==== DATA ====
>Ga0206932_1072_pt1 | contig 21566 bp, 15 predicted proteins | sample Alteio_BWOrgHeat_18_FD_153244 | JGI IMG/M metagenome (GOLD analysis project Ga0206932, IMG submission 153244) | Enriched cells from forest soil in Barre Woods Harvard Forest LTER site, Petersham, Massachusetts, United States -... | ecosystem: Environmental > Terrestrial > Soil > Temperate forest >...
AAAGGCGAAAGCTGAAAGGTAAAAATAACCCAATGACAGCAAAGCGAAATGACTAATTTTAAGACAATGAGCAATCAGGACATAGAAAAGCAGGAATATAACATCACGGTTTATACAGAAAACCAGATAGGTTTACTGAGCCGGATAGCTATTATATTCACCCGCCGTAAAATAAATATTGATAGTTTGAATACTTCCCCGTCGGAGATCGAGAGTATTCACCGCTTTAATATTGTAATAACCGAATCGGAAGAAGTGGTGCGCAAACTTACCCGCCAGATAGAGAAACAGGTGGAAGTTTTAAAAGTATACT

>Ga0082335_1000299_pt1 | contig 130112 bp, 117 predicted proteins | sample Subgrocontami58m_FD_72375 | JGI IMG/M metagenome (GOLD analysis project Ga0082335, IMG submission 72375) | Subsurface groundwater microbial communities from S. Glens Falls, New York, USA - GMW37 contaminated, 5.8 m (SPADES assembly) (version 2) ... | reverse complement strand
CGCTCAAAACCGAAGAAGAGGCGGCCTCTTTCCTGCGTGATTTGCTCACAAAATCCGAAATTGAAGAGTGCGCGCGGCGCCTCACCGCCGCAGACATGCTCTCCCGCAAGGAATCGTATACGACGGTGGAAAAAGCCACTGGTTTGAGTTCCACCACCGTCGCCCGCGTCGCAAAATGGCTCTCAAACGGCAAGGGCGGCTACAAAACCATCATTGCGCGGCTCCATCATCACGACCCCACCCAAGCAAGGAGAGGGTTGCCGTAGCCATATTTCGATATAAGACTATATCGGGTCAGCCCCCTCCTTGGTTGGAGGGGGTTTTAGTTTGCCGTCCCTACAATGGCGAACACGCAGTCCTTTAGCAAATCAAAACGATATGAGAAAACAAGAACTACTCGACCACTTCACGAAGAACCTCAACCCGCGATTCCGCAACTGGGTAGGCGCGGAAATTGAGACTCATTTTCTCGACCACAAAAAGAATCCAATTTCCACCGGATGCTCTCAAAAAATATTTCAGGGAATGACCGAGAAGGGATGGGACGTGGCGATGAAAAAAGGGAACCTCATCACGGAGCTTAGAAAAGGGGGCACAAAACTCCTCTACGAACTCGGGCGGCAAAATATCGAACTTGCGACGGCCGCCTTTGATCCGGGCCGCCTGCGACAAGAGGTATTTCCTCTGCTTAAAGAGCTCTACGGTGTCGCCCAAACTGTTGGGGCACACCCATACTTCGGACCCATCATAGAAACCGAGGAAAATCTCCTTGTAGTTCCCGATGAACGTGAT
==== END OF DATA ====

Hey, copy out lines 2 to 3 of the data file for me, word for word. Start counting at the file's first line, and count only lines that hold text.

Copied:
AAAGGCGAAAGCTGAAAGGTAAAAATAACCCAATGACAGCAAAGCGAAATGACTAATTTTAAGACAATGAGCAATCAGGACATAGAAAAGCAGGAATATAACATCACGGTTTATACAGAAAACCAGATAGGTTTACTGAGCCGGATAGCTATTATATTCACCCGCCGTAAAATAAATATTGATAGTTTGAATACTTCCCCGTCGGAGATCGAGAGTATTCACCGCTTTAATATTGTAATAACCGAATCGGAAGAAGTGGTGCGCAAACTTACCCGCCAGATAGAGAAACAGGTGGAAGTTTTAAAAGTATACT

>Ga0082335_1000299_pt1 | contig 130112 bp, 117 predicted proteins | sample Subgrocontami58m_FD_72375 | JGI IMG/M metagenome (GOLD analysis project Ga0082335, IMG submission 72375) | Subsurface groundwater microbial communities from S. Glens Falls, New York, USA - GMW37 contaminated, 5.8 m (SPADES assembly) (version 2) ... | reverse complement strand